The summer of 2014 changed things for me. I was frustrated with the fact that I didn’t have time to write what I wanted to and was focusing on school. I was unhappy with the friends I’d made and the fact that I was already starting to feel stagnant despite having just moved across the country. So, I bought a short-notice plane ticket to Spain and spent a week exploring and drinking wine. I met people from around the world and wrote and had fun alone, staying up too late and swimming in the ocean and doing all the things that I felt like doing. Going home was uncomfortable and unwelcome but I got a taste of life outside of school. I picked up running again when I returned and had my eye on a spring 50k.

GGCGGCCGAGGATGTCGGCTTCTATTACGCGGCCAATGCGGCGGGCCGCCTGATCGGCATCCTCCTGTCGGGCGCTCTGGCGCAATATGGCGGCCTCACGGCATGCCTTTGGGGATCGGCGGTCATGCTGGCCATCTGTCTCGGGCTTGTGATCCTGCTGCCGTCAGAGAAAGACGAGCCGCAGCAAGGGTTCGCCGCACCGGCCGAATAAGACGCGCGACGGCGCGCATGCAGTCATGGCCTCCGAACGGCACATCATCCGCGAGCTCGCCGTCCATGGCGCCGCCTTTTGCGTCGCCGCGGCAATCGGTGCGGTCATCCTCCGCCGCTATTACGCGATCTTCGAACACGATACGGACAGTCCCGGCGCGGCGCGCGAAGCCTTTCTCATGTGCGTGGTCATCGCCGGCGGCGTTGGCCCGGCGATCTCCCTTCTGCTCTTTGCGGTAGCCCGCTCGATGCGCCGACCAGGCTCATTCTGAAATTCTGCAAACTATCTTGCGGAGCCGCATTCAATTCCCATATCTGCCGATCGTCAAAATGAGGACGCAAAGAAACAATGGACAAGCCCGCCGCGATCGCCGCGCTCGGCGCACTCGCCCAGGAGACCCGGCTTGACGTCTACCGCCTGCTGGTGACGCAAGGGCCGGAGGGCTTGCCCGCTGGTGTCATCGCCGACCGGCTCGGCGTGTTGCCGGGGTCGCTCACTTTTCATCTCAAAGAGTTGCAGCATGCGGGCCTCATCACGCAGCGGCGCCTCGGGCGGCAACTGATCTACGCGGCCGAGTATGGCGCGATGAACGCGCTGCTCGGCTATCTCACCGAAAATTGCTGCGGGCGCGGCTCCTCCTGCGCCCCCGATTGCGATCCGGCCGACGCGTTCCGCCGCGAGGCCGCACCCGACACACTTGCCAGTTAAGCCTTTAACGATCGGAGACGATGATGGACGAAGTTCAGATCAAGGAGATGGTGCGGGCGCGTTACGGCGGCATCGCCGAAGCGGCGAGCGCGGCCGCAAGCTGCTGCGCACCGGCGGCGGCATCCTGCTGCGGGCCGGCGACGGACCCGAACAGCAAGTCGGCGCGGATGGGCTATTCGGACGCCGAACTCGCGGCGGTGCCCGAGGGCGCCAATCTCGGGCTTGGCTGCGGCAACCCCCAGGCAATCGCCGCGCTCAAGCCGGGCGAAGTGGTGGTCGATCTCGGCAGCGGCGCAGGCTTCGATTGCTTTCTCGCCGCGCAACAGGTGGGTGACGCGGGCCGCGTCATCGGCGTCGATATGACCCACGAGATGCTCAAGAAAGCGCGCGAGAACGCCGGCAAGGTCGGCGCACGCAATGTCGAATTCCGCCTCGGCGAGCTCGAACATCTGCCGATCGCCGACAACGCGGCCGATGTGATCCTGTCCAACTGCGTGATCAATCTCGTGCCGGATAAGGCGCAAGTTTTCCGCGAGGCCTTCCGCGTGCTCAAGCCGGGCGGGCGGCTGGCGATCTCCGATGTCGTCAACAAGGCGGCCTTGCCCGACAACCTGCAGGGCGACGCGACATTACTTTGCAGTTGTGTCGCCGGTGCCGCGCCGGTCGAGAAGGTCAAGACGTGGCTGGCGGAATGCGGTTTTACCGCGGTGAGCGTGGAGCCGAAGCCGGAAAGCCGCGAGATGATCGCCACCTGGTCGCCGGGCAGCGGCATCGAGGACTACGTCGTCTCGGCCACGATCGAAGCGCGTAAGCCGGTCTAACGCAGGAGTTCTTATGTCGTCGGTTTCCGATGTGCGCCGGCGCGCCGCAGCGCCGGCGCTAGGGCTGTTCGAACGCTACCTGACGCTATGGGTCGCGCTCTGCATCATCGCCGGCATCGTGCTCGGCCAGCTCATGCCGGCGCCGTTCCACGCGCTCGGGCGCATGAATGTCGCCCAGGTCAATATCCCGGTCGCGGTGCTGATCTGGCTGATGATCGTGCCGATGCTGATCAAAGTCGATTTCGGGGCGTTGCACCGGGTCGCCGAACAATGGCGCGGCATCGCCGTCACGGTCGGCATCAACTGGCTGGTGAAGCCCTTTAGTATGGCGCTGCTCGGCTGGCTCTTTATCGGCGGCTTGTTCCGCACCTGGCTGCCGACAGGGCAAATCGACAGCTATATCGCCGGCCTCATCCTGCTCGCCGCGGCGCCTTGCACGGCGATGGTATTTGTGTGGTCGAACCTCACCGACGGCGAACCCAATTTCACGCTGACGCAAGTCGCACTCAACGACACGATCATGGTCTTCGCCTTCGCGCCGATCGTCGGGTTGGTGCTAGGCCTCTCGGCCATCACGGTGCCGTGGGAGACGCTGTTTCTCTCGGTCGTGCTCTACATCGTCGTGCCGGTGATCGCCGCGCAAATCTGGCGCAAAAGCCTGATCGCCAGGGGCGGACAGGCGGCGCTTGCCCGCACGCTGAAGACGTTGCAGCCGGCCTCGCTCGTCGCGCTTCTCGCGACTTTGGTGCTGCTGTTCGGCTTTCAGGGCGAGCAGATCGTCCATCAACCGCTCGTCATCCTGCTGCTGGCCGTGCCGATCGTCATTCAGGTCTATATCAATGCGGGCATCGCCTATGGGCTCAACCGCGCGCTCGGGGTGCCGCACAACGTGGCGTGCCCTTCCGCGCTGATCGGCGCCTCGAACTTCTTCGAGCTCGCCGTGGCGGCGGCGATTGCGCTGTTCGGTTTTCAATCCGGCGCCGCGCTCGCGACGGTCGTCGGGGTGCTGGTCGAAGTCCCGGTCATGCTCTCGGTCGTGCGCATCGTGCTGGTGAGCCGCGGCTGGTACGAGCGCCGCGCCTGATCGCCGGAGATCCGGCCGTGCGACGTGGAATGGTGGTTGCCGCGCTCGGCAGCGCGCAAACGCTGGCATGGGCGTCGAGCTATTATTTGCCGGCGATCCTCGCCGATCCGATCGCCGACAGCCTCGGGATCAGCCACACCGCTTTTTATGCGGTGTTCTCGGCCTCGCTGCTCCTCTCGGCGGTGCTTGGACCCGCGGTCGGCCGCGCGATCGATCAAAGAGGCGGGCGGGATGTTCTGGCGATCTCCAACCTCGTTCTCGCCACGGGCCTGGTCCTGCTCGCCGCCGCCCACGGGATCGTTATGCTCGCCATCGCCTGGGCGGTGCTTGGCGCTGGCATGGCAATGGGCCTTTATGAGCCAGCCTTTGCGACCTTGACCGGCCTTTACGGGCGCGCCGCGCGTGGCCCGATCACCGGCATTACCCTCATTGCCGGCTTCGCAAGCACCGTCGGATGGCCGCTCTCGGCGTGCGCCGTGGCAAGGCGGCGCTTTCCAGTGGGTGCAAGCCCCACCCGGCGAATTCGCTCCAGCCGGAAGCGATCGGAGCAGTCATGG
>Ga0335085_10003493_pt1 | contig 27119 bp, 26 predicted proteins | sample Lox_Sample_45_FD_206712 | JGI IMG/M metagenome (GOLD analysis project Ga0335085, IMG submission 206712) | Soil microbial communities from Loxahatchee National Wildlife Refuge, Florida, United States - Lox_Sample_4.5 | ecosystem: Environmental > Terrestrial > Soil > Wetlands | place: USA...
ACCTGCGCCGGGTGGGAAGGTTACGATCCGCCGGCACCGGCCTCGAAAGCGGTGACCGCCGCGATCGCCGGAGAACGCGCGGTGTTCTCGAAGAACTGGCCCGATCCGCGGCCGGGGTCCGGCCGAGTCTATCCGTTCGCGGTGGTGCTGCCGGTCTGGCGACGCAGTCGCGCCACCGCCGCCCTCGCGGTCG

Just beyond Hermit Lake Shelter, the trail takes a steep turn up Tuckerman Ravine. Wet rocks made for a fun climb, while a nosy, over-talkative hiker on our tail encouraged us forward. Recent rain meant that water was cascading down the ravine and over the trail. Late summer flowers were still in bloom and everything was green. By the time we reached the top of the ravine and the summit came into view, the sliver of solar eclipse that was to be visible from New Hampshire was starting to come into view. We brought along a big bag of (NASA approved!) glasses, and started passing them around to families nearby. I knew that my family back home in Georgia (and in our future home of Nashville) were in the path of totality, but our little sliver still made for a fascinating view.